Gear Testing

So I went up to the mountains last night to test out all my new gear. At least half my gear is new as of right now. Meaning it hasn’t been field tested yet. I recently bought new GoLite zip off pants, a pair of Merino wool socks and a Merino wool long sleeve shirt, a new GoLite backpack, a 20 degree ultralite sleeping bag, and a new tarp shelter.

Of all my new gear the tarp shelter is the cheapest and possibly the best! I bought a 8×10 blue tarp for $5, eight stakes for $3, and some rope for $3. It is super spacious for one person, even pitched down to ground, and could easily fit two people, especially if the sides are pitched a few inches off the ground and you use side pull-outs. Best thing is it only weighs two pounds total. If I spend the money on some more expensive silnylon then I can get the weight down to a pound.

My new pants worked great to keep me warm all the way down to 32 degrees. I was actually surprised. I brought some spandex long underwear just in case, but I don’t think I will need them. Actually thinking of pulling those out and replacing them with a lightweight runner’s short I can sleep in.

I am a little disappointed in the Merino wool. I put all my clothes in the wash the other day and let them air dry. My fleece jacket and my performance t-shirts dried extremely fast. I was actually impressed with the fleece jacket which was a Columbia gear jacket I bought on sale for about $35 if I remember correctly. The Merino wool socks and the shirt took forever to dry. They say that Merino wool still performs well even if it is wet, but I think I prefer gear that dries quickly. They also say Merino wool doesn’t hold body odor so maybe I just need to field test it more.

The temperature did get down to 32 degrees at night. It was about 45 degrees when I went to bed and 31 degrees when I woke up. I kept my pants, t-shirt, and fleece jacket on to sleep in along with a beanie hat. I stayed very warm in my 20 degree bag which I am pretty happy with. I’m sure I would have been fine sleeping in the proposed runner’s shorts and a long sleeve shirt instead of the pants and jacket. I guess I need a little more field testing in cold weather to see where my comfort zone is.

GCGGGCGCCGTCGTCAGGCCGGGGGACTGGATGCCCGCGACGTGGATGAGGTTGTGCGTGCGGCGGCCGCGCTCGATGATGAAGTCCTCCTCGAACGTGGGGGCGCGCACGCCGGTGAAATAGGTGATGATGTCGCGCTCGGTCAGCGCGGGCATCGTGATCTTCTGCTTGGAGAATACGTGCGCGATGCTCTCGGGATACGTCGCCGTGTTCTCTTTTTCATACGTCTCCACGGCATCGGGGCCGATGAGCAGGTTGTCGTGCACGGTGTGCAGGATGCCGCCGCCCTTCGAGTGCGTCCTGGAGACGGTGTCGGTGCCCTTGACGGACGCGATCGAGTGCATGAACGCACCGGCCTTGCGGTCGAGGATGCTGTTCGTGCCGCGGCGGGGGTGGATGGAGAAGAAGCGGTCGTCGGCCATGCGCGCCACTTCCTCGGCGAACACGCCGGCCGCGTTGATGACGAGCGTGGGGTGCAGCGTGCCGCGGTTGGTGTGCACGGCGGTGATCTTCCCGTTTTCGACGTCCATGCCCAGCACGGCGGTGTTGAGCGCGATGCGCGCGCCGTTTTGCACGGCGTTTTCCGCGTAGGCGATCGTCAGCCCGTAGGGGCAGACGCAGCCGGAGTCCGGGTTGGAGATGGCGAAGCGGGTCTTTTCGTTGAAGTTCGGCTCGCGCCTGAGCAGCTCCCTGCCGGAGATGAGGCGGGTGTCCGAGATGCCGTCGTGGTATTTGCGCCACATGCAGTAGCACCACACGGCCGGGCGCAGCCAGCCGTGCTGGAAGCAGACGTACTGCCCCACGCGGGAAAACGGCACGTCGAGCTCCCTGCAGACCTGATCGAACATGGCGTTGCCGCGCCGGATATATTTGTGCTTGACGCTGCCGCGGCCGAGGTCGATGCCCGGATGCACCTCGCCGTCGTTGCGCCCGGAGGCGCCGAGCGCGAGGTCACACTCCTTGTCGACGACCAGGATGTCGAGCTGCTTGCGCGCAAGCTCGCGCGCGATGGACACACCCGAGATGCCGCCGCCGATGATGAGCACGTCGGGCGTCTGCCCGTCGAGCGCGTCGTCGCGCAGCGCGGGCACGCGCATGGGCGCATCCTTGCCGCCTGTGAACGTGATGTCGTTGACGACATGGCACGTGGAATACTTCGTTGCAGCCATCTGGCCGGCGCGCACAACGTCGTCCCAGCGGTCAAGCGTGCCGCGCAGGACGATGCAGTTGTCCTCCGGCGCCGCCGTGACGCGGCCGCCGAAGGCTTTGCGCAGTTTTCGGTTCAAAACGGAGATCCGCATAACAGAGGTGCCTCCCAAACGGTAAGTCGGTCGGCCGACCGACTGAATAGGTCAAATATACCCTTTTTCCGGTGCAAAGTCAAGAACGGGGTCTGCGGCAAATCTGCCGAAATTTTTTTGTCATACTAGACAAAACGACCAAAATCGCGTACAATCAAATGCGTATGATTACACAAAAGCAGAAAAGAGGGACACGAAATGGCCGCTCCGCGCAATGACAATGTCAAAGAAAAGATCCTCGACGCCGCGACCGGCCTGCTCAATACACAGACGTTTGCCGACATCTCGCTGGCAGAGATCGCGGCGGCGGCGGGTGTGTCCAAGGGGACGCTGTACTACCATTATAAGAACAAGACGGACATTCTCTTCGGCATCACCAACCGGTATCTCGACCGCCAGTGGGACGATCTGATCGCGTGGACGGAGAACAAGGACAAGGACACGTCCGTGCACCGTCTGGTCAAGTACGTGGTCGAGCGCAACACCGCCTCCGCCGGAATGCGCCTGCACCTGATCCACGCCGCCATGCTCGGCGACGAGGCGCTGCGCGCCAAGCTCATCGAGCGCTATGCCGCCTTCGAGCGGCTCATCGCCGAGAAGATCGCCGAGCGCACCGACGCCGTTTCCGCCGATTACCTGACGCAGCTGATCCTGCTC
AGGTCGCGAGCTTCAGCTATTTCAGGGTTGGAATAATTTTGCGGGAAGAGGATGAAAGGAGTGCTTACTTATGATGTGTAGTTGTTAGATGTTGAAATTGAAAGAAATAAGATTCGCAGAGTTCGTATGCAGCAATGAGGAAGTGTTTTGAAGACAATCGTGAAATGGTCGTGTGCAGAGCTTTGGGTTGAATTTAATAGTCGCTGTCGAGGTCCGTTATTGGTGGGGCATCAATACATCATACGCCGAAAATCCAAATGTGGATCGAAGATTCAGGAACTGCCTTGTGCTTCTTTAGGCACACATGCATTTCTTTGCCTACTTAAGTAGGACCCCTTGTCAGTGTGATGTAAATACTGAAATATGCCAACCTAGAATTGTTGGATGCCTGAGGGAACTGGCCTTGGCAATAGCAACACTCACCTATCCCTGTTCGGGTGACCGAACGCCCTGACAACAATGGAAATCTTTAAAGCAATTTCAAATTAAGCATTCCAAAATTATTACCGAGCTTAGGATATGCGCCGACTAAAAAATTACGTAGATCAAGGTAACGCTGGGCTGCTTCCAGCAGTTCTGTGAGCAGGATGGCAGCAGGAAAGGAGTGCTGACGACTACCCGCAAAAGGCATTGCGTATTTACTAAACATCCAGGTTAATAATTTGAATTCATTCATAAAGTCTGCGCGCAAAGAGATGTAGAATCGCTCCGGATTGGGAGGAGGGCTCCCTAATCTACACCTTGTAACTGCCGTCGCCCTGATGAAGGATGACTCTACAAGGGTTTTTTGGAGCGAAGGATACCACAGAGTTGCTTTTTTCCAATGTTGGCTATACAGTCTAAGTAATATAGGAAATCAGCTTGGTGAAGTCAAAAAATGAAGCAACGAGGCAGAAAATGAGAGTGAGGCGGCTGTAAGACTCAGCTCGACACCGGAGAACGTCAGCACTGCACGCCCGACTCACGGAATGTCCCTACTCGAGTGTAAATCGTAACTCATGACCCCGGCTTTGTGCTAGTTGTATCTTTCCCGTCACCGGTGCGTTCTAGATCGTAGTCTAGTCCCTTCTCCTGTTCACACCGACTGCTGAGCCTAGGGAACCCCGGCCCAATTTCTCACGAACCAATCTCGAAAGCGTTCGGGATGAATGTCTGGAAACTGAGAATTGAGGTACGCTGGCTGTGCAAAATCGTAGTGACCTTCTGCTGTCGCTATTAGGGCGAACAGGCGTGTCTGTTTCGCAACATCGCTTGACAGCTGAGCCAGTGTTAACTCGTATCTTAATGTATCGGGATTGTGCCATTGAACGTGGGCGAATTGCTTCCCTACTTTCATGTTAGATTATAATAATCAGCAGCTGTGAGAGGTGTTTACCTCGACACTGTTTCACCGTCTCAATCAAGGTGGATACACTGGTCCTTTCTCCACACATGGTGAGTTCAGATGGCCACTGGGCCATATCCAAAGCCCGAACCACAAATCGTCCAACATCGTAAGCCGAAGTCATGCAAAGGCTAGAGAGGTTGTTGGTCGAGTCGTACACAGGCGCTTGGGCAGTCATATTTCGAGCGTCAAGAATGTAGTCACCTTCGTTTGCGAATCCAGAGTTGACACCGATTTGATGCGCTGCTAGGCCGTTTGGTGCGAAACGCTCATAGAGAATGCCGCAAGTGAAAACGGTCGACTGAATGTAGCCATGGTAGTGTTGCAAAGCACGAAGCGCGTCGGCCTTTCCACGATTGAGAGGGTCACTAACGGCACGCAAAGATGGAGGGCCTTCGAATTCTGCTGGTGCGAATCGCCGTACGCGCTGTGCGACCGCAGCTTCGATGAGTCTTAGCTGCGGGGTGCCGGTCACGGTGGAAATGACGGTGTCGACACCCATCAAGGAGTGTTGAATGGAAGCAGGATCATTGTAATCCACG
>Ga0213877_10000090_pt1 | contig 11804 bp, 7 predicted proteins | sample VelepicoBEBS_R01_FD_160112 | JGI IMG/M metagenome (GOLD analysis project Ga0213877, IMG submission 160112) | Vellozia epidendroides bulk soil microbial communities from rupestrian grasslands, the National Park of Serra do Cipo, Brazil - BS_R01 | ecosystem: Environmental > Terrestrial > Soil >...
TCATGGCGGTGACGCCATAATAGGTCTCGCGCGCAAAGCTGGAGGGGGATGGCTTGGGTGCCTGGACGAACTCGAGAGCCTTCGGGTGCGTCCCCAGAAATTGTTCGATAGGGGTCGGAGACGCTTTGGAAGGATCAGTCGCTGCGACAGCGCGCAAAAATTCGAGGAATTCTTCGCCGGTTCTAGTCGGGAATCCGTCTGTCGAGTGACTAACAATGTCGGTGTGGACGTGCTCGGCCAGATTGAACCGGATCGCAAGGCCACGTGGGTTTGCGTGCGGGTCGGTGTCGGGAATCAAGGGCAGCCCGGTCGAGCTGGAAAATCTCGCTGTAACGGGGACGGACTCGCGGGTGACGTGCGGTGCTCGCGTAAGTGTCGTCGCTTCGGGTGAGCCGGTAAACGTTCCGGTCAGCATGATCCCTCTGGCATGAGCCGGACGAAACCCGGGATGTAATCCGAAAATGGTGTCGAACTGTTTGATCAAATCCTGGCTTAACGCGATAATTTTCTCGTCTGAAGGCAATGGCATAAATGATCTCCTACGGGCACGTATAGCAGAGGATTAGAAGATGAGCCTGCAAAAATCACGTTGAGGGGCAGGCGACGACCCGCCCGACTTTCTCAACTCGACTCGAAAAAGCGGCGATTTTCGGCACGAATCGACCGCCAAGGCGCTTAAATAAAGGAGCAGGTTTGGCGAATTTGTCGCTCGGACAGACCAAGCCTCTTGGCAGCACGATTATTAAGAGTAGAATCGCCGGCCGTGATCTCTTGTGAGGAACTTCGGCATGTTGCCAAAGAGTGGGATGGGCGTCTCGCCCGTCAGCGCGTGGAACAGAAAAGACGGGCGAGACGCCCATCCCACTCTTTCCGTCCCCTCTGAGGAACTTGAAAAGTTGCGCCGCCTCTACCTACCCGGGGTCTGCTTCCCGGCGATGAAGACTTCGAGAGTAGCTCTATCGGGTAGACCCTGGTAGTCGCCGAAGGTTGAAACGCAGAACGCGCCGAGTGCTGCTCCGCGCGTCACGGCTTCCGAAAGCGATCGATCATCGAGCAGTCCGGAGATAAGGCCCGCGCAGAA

I bought the Ledge Featherlite 20 degree bag because it was an inexpensive deal at $40. (If you haven’t figured it out I am trying to go as light in my gear as possible for the least price.) I also bought the GoLite Men’s Quest backpack for $79. It is hard to go cheaper on something that needs to hold up well and hold all your gear and food and everything. I am pretty happy with the bag expect that I wish it had some bigger side pockets, and possibly some extra pockets up higher on the side. At the same time, I think it forces me to pack a little lighter than what my 7 pound expedition pack allowed.

So my shelter system weighs about 2 pounds, my backpack weighs a little over 3 pounds, and my sleeping bag weighs a little over 3 pounds giving me a total of about 8.5 pounds. The problem is that I have a 2 pound Thermarest that I may also need to replace to get the weight down more. My other gear including my stove, water filter, knife, compass, first aid kit, etc. weighs about 4 pounds, and my extra clothes weigh about 4 pounds. This brings my total up to almost 19 pounds. Adding in my camera and lenses adds about 2 more pounds bringing the total up to about 21 pounds base weight.

My longest resupply on the Colorado Trail might have me carrying as much as two liters of water (4 pounds) and about 12 pounds of food bringing my highest possible pack weight to about 37 pounds. As of right now I feel that this is still a little too high so I need to come up with a few ideas to lessen the weight.

The most obvious place to reduce weight is in my sleeping pad. Most inflatable pads weigh 1.5 to 2 pounds. You can shave off a few ounces by going with a 3/4 length option, and there are some “Prolite” versions that go down to a pound or just below. The problem is that they all cost almost $100. I refuse to spend more on my sleeping pad then every single other item that I carry.

The key is probably to switch to a foam pad which is both lighter and cheaper. Gossamer Gear makes the lightest pad which is their NightLight Torso length pad weighing about 3.5 ounces and it currently costs $21 plus $4.99 ground shipping. Thermarest makes a Zlite and a Ridgerest that are anywhere from $20 to $35 and weigh anywhere from 9 ounces to almost a pound. Looks like I just need to field test some of these, especially the Gossamer Gear one. So depending on the option I pick that is at least a pound or more less weight.